Here an insurance company insures the scheduled payments of interest and principal to the investor. This is called “ financial guarantee insurance.”
Corporate bonds offer higher coupons. They are slightly riskier than Gsecs yet safer than equities. They come with a shorter maturity, and they are liquid in nature.
The associated risk with Corporate Bonds is higher than G-secs. In the long run, the returns from corporate bonds can be lesser than that of equities. At times, the availability of specific bonds in the secondary market may fluctuate.
Risks associated with Corporate Bonds
Default risk is the loss the investor incurs when the issuer fails to pay the interest or principal on the debt obligations. The number of corporates failing to meet their debt obligations is scarce; nevertheless, default risk is a significant risk that can dampen investor’s sentiment.
Few other risks are :
- Interest rate risk: Interest Rate Risk is the risk of getting a lower sell price than the price at which the bondholder bought the bonds in the first place.
- Liquidity risk: This is the risk that an investor may face if he tries to sell bonds before maturity and fails to get buyers.
- Reinvestment risk: This is the loss that an investor can incur when he receives a lump sum payment of principal and cannot find investment instruments with good returns.
- Call Risk: Call provision is a privilege that can be leveraged only by the issuer; hence after bonds are called, the investor won’t be getting any interest payout. This can reduce their effective yield.
- Inflation risk: Rising inflation causes bond prices to fall and bond yields to rise. So with rise in inflation, bondholders will see the market value of their bond investment reducing. Holding the bonds till maturity (HTM) shields the investors from this risk completely.
Bonds can be relatively safer than all other asset classes. Nevertheless, bonds do come with a couple of risks. Let’s get aware of them and learn a few simple strategies on how to mitigate them.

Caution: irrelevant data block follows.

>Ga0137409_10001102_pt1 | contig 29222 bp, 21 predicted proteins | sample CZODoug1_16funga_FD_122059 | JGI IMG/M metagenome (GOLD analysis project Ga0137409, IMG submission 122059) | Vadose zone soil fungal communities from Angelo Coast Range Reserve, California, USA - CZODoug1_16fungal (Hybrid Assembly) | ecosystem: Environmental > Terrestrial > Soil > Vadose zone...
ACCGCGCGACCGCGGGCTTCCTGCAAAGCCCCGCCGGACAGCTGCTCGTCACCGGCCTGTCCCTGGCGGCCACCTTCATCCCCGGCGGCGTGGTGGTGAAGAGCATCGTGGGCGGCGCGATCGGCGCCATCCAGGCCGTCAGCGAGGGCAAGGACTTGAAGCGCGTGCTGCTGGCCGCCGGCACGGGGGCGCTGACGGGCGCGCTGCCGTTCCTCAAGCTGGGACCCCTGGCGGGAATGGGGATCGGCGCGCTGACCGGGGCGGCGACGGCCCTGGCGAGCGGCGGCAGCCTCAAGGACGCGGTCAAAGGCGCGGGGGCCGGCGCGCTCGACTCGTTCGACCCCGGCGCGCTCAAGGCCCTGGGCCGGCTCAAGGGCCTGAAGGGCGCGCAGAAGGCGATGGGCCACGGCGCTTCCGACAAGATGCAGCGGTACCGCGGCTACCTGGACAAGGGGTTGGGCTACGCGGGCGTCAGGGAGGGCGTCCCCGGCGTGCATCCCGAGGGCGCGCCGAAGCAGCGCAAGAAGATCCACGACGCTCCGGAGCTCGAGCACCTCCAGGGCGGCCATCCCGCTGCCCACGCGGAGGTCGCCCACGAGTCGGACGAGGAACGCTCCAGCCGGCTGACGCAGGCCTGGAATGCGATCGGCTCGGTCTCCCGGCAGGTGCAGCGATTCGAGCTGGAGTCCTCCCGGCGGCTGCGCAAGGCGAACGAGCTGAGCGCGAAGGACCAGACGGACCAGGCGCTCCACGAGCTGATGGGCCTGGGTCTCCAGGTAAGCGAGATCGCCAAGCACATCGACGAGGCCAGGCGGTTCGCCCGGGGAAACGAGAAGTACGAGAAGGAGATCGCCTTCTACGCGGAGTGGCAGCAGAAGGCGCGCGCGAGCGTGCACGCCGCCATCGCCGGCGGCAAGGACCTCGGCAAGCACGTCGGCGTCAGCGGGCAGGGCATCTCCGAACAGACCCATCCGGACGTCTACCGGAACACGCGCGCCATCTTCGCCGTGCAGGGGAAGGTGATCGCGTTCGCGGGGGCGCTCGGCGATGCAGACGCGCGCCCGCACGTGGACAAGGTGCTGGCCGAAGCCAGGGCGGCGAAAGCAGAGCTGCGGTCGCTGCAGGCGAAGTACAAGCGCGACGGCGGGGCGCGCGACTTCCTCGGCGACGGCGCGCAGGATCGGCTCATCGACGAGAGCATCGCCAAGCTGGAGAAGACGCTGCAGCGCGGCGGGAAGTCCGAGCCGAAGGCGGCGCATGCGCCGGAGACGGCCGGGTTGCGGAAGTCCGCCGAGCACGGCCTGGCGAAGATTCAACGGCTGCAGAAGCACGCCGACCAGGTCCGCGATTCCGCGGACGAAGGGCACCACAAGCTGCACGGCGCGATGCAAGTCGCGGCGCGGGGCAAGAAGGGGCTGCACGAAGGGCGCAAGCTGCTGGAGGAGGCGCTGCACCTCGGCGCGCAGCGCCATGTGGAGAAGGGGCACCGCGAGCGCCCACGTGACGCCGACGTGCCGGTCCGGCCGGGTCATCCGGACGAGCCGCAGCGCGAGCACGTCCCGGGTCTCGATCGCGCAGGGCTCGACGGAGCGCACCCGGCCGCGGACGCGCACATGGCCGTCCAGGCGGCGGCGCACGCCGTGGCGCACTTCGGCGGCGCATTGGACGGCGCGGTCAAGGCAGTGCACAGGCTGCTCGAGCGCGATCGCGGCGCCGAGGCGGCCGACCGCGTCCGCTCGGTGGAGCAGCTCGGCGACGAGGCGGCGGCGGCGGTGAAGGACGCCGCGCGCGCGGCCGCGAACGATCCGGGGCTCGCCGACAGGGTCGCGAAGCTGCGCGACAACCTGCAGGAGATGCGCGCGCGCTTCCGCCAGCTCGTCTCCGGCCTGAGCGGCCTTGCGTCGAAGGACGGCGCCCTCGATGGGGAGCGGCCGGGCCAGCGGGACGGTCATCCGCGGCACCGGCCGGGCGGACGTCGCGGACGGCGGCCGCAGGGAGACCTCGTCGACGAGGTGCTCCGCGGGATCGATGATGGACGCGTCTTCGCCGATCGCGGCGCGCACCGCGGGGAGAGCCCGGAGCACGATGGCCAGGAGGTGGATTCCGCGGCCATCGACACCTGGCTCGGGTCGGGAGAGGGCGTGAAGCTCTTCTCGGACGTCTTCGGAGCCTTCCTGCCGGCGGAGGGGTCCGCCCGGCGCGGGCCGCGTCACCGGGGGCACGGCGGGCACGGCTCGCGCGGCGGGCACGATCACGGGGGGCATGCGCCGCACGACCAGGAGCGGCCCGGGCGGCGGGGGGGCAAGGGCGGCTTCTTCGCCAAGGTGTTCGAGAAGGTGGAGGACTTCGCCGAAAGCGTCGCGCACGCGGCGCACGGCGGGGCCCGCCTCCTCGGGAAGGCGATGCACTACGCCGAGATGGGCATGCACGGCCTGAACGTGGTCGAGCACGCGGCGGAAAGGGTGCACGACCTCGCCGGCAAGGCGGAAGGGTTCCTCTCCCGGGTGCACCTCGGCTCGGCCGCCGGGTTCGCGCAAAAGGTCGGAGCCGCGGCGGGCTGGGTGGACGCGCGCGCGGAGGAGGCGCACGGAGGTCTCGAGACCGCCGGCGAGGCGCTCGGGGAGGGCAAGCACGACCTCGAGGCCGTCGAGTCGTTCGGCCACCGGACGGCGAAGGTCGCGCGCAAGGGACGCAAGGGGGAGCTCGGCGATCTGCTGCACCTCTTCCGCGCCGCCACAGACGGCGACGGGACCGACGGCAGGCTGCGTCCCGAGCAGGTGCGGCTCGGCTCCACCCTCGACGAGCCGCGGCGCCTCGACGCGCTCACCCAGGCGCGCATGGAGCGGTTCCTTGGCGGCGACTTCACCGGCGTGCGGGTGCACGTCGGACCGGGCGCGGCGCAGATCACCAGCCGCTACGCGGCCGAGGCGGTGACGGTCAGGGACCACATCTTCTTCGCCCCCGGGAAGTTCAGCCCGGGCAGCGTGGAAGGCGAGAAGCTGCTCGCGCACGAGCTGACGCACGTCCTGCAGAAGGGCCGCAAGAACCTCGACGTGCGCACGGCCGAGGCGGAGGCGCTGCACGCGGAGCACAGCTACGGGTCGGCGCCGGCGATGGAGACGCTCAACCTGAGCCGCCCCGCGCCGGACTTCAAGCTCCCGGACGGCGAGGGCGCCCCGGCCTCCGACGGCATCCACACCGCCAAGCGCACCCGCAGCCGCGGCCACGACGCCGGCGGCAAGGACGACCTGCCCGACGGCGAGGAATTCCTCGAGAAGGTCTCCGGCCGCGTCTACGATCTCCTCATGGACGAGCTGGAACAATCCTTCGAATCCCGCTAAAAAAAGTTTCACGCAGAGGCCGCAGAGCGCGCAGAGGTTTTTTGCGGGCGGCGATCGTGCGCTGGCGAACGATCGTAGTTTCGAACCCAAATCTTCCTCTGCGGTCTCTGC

Frequently Asked Questions
- How are corporate bonds different from Government Bonds?
Government bonds offer a lower coupon rate than corporate bonds. Corporate bonds are relatively riskier than G-secs. But the point that we should remember here is all bonds come under the category of low-risk instruments.
- Where can I find the Best Corporate bonds?
No investment is best or worst. The Corporate Bonds which can meet your financial requirements and match your risk appetite are the best Corporate Bonds for you. You can find a list of Corporate Bonds on NSE and BSE websites. You can also visit our collection of Corporate Bonds.
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- What is a Credit Rating?
The credit rating is an evaluation of prospective debtors. The debtor could be a country or organization that owes money. Credit Rating Agencies study the debtor’s credit history and predict the ability to pay back the bonds or other debt instruments and a forecast on anticipated debtor defaulting. Credit ratings help both institutional and individual investors to invest appropriately.
- How to avoid default risk associated with Corporate Bonds?
Default risk associated with corporate bonds can be avoided by investing in investment-grade bonds. In India, AAA to BBB rated bonds are considered investment-grade bonds.
- What are investment-grade bonds?
The set of bonds that carry relatively low risk are called Investment Grade Bonds. Default risk is very low; hence they are given high credit ratings. In India, “AAA” to “BBB” rated bonds are considered investment-grade bonds.
- Where can I find the details like coupon, yield, and maturity of corporate bonds?
The websites of the stock exchange, such as BSE and NSE, do provide last traded reports. These reports include bond-related details. Alternatively, you can visitgolden.com. GoldenPi is an online platform for individuals and corporates to buy or sell bonds and debentures.